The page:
Mathematics has a handful of parameters using which we can gauge numbers. One among those is the square root. It might be a walk to find the square root when the given numbers are the product of themselves, but when it no longer seems to be the case, things get a tad bit difficult.
This article sets out to explore the different ways of using the built-in function – sqrt( ) from the numpy library of Python which is used to calculate the square roots in Python programming. We shall cover the aspects of the sqrt( ) function in the following sections:
- Syntax of sqrt( ) function
- Using sqrt( ) function on One-Dimensional Array
- Using sqrt( ) function on N-Dimensional Array
- Using sqrt( ) function on Complex Numbers
- Limitations of sqrt( ) function
Before that let us import the numpy library using the below code:
import numpy as np
Syntax of sqrt( ) Function
We shall understand the construction of the sqrt( ) function using the syntax given below which details the basic constituents required for its effective functioning.
numpy.sqrt(x, out=None, where=True, dtype=None)
- x – input array or scalar entity for which the square root is to be deduced
- out – an optional construct set to none by default, and can be used to have the results stored in a specific array that is of the same length as the output
- where – an optional construct set to True by default and is used to pass the function at all positions that are declared True and retain those positions as is, which are set to False
- dtype – an optional construct used to specify the data type that is to be returned
Using sqrt( ) Function on One-Dimensional Array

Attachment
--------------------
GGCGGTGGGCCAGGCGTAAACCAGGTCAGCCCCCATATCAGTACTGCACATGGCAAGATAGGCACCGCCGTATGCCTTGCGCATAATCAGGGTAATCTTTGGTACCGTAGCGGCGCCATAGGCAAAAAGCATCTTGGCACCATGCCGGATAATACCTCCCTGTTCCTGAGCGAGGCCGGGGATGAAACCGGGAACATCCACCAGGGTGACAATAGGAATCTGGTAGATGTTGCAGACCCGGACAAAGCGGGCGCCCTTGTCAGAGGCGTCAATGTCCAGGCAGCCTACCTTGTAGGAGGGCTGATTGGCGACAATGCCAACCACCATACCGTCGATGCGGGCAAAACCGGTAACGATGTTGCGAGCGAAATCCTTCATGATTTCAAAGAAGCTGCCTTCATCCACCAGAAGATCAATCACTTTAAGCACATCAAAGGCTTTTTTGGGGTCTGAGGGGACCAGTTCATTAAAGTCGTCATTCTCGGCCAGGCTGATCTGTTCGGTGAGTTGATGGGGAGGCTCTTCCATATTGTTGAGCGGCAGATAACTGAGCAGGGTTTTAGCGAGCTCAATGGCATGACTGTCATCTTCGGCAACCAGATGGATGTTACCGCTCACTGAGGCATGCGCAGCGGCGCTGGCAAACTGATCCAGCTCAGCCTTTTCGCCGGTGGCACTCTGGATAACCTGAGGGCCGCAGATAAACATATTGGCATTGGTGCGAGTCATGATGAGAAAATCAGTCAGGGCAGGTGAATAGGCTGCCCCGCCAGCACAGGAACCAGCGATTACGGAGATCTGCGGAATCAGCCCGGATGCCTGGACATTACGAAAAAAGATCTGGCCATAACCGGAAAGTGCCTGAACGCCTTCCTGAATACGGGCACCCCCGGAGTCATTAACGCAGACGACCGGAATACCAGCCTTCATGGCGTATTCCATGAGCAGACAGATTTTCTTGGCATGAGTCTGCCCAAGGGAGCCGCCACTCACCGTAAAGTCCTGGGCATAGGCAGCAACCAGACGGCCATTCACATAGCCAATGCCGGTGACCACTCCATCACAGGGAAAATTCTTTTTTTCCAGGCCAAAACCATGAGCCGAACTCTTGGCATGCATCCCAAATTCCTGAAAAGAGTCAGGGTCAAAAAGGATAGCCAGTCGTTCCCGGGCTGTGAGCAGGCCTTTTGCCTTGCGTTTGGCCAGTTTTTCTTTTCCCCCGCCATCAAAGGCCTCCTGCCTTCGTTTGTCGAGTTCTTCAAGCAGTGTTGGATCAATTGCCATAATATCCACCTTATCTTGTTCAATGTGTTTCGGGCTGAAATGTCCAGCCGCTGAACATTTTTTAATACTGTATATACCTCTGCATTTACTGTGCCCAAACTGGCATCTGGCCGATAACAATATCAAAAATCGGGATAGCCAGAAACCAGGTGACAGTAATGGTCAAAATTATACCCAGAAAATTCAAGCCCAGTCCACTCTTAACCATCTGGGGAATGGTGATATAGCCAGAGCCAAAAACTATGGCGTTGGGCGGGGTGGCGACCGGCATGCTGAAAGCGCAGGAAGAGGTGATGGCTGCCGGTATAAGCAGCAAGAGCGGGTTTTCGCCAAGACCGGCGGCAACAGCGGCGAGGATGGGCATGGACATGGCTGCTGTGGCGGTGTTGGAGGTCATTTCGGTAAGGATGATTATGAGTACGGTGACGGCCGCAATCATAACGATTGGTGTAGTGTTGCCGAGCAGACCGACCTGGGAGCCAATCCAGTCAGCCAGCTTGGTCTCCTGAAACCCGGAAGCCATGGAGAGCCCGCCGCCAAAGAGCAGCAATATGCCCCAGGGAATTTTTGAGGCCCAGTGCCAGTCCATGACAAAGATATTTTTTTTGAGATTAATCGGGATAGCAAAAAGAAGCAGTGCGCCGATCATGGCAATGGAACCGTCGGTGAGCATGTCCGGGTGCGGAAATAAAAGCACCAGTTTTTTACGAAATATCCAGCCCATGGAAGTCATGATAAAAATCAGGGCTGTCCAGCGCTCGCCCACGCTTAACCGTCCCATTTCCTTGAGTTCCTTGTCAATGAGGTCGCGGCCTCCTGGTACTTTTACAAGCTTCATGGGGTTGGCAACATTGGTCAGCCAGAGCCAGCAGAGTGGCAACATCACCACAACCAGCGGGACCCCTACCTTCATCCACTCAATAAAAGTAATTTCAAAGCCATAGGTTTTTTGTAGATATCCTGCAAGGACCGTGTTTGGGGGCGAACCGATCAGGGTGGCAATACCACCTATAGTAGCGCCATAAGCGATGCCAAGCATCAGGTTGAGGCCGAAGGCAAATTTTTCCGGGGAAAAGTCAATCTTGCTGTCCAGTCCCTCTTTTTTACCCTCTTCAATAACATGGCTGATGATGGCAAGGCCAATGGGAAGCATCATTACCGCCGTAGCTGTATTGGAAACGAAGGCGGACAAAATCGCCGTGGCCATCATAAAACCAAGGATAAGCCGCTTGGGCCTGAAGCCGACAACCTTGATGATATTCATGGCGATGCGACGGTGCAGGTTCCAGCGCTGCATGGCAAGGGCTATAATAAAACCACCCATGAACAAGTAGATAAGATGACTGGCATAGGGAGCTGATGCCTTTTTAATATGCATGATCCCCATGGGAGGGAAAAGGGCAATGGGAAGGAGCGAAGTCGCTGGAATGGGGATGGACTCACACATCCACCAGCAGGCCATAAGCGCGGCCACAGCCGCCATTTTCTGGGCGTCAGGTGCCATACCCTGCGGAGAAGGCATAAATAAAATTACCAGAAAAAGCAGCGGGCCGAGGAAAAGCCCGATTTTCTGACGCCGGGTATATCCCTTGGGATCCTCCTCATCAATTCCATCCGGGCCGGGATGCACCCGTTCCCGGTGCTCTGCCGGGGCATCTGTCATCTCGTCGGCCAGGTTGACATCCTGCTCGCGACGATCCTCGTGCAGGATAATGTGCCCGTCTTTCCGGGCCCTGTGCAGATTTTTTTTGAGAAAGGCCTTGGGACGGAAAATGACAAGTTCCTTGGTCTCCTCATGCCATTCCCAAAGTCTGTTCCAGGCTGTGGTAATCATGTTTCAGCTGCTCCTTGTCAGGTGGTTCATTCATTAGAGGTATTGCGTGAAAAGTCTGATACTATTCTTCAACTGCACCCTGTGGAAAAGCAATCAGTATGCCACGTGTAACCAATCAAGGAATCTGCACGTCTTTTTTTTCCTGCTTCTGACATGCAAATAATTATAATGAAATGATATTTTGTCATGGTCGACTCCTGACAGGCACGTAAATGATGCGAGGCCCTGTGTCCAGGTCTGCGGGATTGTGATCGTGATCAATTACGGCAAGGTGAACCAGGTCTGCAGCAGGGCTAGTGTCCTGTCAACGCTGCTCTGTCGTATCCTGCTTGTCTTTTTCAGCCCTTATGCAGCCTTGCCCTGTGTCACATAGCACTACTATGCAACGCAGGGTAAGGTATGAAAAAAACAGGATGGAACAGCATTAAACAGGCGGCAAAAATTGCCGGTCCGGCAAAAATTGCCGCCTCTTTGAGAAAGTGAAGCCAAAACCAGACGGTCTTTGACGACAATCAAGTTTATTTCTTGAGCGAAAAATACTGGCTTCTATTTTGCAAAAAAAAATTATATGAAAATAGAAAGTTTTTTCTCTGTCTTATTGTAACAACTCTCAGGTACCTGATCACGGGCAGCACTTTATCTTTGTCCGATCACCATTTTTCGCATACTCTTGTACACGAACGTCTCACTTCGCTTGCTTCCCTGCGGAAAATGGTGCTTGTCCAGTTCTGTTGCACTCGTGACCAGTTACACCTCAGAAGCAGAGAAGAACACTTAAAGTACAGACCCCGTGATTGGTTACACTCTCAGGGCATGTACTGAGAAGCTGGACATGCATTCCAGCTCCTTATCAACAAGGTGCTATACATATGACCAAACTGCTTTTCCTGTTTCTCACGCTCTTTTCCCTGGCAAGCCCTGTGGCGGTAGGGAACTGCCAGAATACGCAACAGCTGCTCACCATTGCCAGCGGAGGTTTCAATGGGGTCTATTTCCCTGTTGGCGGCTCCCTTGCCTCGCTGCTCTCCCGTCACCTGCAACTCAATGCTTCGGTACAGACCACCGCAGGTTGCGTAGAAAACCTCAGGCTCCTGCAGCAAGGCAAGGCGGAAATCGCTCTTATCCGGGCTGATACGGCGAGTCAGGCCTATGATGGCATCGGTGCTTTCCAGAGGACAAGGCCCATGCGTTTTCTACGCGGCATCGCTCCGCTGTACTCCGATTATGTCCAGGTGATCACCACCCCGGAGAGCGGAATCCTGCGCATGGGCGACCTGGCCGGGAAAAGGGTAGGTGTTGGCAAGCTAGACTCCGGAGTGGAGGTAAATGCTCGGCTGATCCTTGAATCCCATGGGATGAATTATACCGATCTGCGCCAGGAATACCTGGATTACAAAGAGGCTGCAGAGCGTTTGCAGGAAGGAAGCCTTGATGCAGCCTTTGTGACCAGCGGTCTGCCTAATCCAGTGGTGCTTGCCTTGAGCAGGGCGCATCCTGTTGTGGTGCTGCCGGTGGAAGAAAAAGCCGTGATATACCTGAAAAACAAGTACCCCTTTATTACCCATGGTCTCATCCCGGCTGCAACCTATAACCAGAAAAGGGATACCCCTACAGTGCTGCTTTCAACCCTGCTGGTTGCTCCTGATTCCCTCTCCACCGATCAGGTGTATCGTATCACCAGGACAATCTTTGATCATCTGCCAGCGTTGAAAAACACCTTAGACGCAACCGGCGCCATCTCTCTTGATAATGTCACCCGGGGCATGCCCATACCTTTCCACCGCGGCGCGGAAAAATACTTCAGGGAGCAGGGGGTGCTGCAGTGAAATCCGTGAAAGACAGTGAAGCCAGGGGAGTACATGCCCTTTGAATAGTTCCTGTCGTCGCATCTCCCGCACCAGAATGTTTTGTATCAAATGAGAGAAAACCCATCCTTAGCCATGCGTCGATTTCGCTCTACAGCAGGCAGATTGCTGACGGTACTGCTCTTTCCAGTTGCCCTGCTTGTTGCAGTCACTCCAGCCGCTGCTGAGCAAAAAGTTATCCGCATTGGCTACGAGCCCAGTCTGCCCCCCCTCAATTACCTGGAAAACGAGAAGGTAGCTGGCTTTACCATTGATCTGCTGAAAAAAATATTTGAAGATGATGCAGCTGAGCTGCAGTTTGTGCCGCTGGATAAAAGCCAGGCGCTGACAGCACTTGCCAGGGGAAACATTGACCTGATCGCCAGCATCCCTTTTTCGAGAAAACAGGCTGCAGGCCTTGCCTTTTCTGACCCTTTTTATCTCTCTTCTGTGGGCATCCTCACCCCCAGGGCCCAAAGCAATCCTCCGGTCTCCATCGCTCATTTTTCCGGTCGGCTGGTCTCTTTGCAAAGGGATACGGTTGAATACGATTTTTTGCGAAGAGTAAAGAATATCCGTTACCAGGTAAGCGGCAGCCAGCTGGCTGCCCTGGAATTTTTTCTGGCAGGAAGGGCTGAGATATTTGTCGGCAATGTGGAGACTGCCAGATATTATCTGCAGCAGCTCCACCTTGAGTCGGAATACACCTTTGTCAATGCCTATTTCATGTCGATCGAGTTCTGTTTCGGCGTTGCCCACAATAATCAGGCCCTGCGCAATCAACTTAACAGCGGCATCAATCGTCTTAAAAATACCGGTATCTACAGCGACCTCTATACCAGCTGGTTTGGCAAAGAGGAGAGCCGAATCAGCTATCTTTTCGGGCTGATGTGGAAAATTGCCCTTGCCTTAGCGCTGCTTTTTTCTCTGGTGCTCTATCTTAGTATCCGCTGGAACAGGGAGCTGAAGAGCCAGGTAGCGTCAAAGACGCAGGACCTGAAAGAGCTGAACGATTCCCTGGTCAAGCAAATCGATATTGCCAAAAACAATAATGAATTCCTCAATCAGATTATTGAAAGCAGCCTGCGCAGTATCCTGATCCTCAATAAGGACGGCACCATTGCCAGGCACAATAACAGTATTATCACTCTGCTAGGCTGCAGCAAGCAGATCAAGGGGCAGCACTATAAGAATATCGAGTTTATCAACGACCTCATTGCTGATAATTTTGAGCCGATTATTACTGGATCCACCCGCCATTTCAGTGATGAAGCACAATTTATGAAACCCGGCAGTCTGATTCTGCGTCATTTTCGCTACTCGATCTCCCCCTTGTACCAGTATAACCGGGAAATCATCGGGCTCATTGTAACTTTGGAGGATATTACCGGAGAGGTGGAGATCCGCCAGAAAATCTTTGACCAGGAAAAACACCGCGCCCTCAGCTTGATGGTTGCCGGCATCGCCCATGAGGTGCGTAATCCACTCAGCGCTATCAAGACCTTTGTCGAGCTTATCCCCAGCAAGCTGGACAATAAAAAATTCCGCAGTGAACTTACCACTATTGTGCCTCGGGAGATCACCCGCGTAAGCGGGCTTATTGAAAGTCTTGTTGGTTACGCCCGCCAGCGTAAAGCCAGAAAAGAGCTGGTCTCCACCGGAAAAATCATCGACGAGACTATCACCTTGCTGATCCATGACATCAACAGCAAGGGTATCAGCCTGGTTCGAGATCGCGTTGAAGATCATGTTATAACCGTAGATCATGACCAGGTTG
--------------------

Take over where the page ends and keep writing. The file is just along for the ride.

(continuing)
In this section, we shall construct a one-dimensional array using the below code in order to calculate the square root for its elements.
ar1 = [[12, 36, 71, 99]]
Once done, the above array is passed through the sqrt( ) function to find the results.
Using sqrt( ) Function on N-Dimensional Array
The square root calculation for N-dimensional arrays shall be demonstrated in this section and it works in the same way as done earlier for the one-dimensional array. Given below is a two-dimensional array that shall be passed through the sqrt( ) function to determine the square root of its entities.
ar2 = np.array([[12.5, 33.3, 25], [26, 79, 14.5]], dtype = float) np.sqrt(ar2)
Using sqrt( ) Function on Complex Numbers
When calculating the square root for decimals with a pen and paper can give you a migraine, imagine what can the square root calculation of complex numbers give you. Just to have a fair idea of what is being implied here, have a look at the below formula to calculate the square root of the complex numbers.
But Python being all the more friendly, has induced the capabilities in the sqrt( ) function for determining the square root of complex numbers too. But it comes with a price! When the input array has a complex number, then the sqrt( ) function goes on to consider every other element in the input as a complex number and deduce its corresponding square root.
ar3 = [[12+5j, 33-3j, 25], [26, 7-9j, 14+5j]] np.sqrt(ar3)
Limitations of sqrt( ) Function
This function is limited to calculating the square roots of only positive numbers. When those that are negative come into the picture, then the below result comes up:
Now that we have reached the end of this article, hope it has elaborated on the different ways to find the square root using the sqrt( ) function from the numpy library. Here’s another article that explains how to use the positive( ) function for N-dimensional arrays in Python. There are numerous other enjoyable & equally informative articles in CodeforGeek that might be of great help to those who are looking to level up in Python. Whilst you enjoy those, adios!